The Bangladesh-based NGO completed the transition of its lending-only microfinance institution into a deposit-taking bank in order to expand its services in Uganda’s rural areas.
“Poor rural women, who are our primary customers, really want savings and deposits,” BRAC’s Shameran Abed told ImpactAlpha. “Sometimes the people they’re saving from are the male members of their families.”
With 163 branches and 220,000 borrowers, BRAC had become one of the largest microfinance institutions in Uganda with about $50 million in outstanding loans.
The transition took three years and required BRAC to divest majority control. DEG, the German development finance institution, Chicago-based Equator Capital Partners and Amsterdam-based Triple Jump each took 17% stakes. Enclude Capital Advisory, now owned by Palladium, ran the auction and structured the deal, a first for BRAC.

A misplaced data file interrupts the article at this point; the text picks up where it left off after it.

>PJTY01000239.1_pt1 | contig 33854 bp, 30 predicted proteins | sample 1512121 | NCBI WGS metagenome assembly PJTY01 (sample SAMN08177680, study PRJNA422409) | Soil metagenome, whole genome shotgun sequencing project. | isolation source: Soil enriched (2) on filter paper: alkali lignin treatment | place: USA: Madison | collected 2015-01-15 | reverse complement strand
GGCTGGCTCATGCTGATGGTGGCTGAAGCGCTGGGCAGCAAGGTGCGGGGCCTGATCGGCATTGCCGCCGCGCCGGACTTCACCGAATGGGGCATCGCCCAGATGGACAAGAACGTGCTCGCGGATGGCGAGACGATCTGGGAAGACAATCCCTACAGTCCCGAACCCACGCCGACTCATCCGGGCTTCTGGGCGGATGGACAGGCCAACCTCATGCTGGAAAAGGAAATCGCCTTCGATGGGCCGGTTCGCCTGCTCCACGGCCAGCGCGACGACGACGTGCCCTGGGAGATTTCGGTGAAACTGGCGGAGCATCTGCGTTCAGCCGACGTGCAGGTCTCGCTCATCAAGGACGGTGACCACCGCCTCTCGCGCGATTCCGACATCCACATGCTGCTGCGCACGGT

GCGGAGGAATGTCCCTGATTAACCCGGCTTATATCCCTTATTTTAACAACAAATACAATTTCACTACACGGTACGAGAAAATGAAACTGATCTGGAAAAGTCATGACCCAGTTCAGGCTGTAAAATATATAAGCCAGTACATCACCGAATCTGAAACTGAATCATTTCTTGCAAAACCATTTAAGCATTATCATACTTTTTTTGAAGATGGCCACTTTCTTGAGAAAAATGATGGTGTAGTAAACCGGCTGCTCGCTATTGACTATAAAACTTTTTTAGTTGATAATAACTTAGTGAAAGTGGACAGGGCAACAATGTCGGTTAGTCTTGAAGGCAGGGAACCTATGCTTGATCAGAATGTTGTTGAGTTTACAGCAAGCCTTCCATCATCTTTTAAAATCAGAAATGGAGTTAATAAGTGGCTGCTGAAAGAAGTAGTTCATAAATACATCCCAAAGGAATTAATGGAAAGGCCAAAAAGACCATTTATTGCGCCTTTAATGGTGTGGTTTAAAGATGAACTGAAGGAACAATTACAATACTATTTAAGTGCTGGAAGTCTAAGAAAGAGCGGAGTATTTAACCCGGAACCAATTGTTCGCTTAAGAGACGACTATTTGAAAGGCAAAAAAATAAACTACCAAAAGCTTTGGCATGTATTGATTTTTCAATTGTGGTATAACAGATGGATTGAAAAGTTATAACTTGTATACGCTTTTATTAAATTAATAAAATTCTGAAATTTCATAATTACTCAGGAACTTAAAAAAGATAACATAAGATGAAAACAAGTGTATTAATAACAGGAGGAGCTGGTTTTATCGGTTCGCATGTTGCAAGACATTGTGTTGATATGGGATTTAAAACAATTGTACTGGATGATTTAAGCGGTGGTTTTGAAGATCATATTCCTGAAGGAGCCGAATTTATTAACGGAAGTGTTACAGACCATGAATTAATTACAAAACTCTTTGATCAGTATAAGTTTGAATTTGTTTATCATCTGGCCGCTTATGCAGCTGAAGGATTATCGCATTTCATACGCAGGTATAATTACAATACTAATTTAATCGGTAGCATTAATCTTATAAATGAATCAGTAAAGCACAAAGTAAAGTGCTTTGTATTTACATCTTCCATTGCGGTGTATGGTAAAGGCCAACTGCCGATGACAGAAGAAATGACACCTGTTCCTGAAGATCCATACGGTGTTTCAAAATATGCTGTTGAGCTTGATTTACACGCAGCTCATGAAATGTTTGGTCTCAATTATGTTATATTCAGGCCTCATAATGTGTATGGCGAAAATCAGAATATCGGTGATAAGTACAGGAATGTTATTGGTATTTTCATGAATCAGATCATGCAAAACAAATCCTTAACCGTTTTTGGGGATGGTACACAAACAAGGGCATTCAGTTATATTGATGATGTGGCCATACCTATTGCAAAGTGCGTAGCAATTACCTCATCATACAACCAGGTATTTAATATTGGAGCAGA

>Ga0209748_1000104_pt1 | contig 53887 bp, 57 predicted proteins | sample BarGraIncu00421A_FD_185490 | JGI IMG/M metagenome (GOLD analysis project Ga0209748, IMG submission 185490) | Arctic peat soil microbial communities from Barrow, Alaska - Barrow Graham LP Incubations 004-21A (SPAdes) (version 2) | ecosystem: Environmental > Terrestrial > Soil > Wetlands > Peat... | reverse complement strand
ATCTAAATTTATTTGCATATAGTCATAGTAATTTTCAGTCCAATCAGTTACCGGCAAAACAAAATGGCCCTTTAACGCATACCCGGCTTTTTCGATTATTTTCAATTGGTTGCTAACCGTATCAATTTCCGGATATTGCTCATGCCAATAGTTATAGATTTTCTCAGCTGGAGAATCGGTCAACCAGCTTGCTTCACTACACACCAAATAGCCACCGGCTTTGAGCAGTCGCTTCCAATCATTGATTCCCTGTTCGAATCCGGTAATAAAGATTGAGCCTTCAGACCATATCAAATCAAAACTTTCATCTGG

Other microfinance institutions that have converted to banks have generally moved up-market; Abed said BRAC aims to continue making $50 loans to poor women in remote areas.
“If we can pull it off, that will be quite new,” he said.
Next up for conversion: BRAC’s Tanzanian microfinance institution.